As you know, I like to teach my spinning classes in a series of exercises that we do twice or three times through, depending on the series. So, I pick a couple exercises to make up my series, and we stick to it throughout the class. That way, participants know what to expect, so they can go big when they’re supposed to and not hold back for fear of another interval around the corner.

Here’s the series — do it three times through. The first two songs are “climbs”, which means you add resistance throughout both songs. In addition, you can add some fun variations to the ride. Like if your bikes have monitors, you can ask participants to increase their RPMs or leg speed on the chorus, or go in and out of the saddle as you go, as long as everyone is increasing resistance throughout. Then, the last song is for intervals. I ask participants to track their distance for a 2-minute breathless interval in the first song.

Then in the second series, we use that distance as our guide. So, I’ll ask participants to do half the distance in half the time. Divide that original distance by two, and time the class for one minute. Finally, in the third series, we’ll again do half the distance in half the time, so divide the number by two and go that distance in thirty seconds. You choose how many intervals you’ll do for each song. I like to do the first one once. Then, series two has two 1-minute intervals. And, series three has three or four 30-second intervals.

The “Best of 2016” Indoor Cycling Playlist

  1. Cake By the Ocean, by DNCE [Warm-up]
  2. Let Me Love You, by DJ Snake feat. Justin Bieber [Song 1]
  3. Faith, by George Michael [Song 2]
  4. 24K Magic (Workout Remix), by Bruno Mars [Song 3] *Make sure to get the edited version of this song!*
  5. Just Hold On, by Steve Aoki & Louis Tomlinson [Song 1]
  6. Under Pressure, by Queen & David Bowie [Song 2]
  7. HandClap, by Fitz & The Tantrums [Song 3]
  8. Can’t Stop This Feeling, by Justin Timberlake [Song 1]
  9. Just Like Fire, by P!nk [Song2]
  10. 1999, by Price [Song 3]
  11. Take it to the Limit, by The Eagles [Cool Down]

Hope you enjoy! If you’re looking for more spinning songs and playlists, check out the workout routines and playlists page.

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April Fool’s Day Spinning Music Playlist & Routine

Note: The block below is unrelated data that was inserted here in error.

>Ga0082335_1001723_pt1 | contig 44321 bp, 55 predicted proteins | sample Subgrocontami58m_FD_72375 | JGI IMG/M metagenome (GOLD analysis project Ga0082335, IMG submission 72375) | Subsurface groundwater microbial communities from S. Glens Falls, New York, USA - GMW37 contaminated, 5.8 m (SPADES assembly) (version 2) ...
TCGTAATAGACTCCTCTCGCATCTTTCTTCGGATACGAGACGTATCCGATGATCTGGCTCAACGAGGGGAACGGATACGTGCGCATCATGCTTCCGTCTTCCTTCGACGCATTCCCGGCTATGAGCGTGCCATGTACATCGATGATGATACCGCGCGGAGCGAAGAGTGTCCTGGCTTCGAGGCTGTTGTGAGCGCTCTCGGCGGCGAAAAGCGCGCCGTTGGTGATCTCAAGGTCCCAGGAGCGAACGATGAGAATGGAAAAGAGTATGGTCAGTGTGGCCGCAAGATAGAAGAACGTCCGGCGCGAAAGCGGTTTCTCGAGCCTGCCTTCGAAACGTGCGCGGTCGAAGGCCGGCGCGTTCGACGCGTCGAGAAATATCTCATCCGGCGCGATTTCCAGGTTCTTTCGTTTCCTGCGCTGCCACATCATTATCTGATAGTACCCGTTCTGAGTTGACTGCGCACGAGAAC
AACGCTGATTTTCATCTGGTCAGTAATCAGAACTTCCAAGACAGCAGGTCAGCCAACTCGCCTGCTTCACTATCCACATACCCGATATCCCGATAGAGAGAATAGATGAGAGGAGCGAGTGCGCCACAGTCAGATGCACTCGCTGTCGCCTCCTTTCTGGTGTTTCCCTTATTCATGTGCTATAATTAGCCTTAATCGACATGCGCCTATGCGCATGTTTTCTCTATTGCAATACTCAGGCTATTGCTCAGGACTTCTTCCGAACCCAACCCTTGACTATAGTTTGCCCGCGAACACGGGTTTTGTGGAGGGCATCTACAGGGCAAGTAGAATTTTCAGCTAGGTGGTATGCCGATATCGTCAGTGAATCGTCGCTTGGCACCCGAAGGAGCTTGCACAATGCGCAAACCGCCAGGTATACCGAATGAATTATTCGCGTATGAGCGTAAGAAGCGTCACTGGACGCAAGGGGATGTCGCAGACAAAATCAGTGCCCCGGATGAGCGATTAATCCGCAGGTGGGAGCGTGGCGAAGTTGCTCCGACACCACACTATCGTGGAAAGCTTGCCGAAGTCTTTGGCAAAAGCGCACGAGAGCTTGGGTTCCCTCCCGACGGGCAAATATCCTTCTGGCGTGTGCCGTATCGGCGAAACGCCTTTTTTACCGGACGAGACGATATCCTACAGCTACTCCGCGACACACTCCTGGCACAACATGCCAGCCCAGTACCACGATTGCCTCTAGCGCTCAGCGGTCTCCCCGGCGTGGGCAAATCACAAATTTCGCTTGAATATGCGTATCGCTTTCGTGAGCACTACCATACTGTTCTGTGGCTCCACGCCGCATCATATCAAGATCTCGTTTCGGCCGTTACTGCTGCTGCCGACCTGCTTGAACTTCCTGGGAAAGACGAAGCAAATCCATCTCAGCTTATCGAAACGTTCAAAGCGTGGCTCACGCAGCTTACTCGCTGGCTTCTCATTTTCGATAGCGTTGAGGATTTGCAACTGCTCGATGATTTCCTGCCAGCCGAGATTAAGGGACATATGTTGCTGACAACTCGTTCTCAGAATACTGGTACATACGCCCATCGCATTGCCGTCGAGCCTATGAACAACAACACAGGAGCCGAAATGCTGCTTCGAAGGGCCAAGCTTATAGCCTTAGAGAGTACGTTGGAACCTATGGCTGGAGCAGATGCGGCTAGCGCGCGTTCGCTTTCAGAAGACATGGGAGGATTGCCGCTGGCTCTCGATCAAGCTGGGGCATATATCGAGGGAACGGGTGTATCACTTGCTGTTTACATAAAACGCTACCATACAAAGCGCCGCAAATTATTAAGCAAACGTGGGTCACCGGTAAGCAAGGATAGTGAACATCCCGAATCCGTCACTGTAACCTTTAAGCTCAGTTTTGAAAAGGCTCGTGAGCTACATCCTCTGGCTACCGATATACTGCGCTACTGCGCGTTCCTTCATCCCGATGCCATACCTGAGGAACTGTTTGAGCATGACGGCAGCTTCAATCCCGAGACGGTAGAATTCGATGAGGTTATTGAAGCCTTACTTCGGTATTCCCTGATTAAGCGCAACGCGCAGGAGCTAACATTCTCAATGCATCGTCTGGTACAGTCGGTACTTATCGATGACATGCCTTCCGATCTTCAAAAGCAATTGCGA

April Fool's Day Spinning Music Playlist and Routine

My spin class participants have become obsessed with wacky themed playlists, so I couldn’t pass up an opportunity to create an April Fool’s Day spinning music playlist and routine, knowing the silly song selection I’ll have to choose from. Themed spin playlists are a great way to mix up the typical Group X class and energize folks to focus and work hard. Personally, I like to push the edges of my themed playlists, and add songs that don’t quite fit into the theme. That’s because those are the songs that end up being great ice breakers, comedic relief and, frankly, the most fun.

I thought I’d really try to push the envelope with my April Fool’s Day spinning playlist and routine. Not in a way that would put people off, but it a way that would make them chuckle or do a mental double take. Because, that’s why participants show up to my class: to get a different, more challenging workout than they would on their own.

Without further ado, here is my April Fool’s Day spinning music playlist and routine.

As you know, I like to teach my spinning classes in a series of exercises that we do twice or three times through, depending on the series. So, I pick a couple exercises to make up my series, and we stick to it throughout the class. That way, participants know what to expect, so they can go big when they’re supposed to and not hold back for fear of another interval around the corner.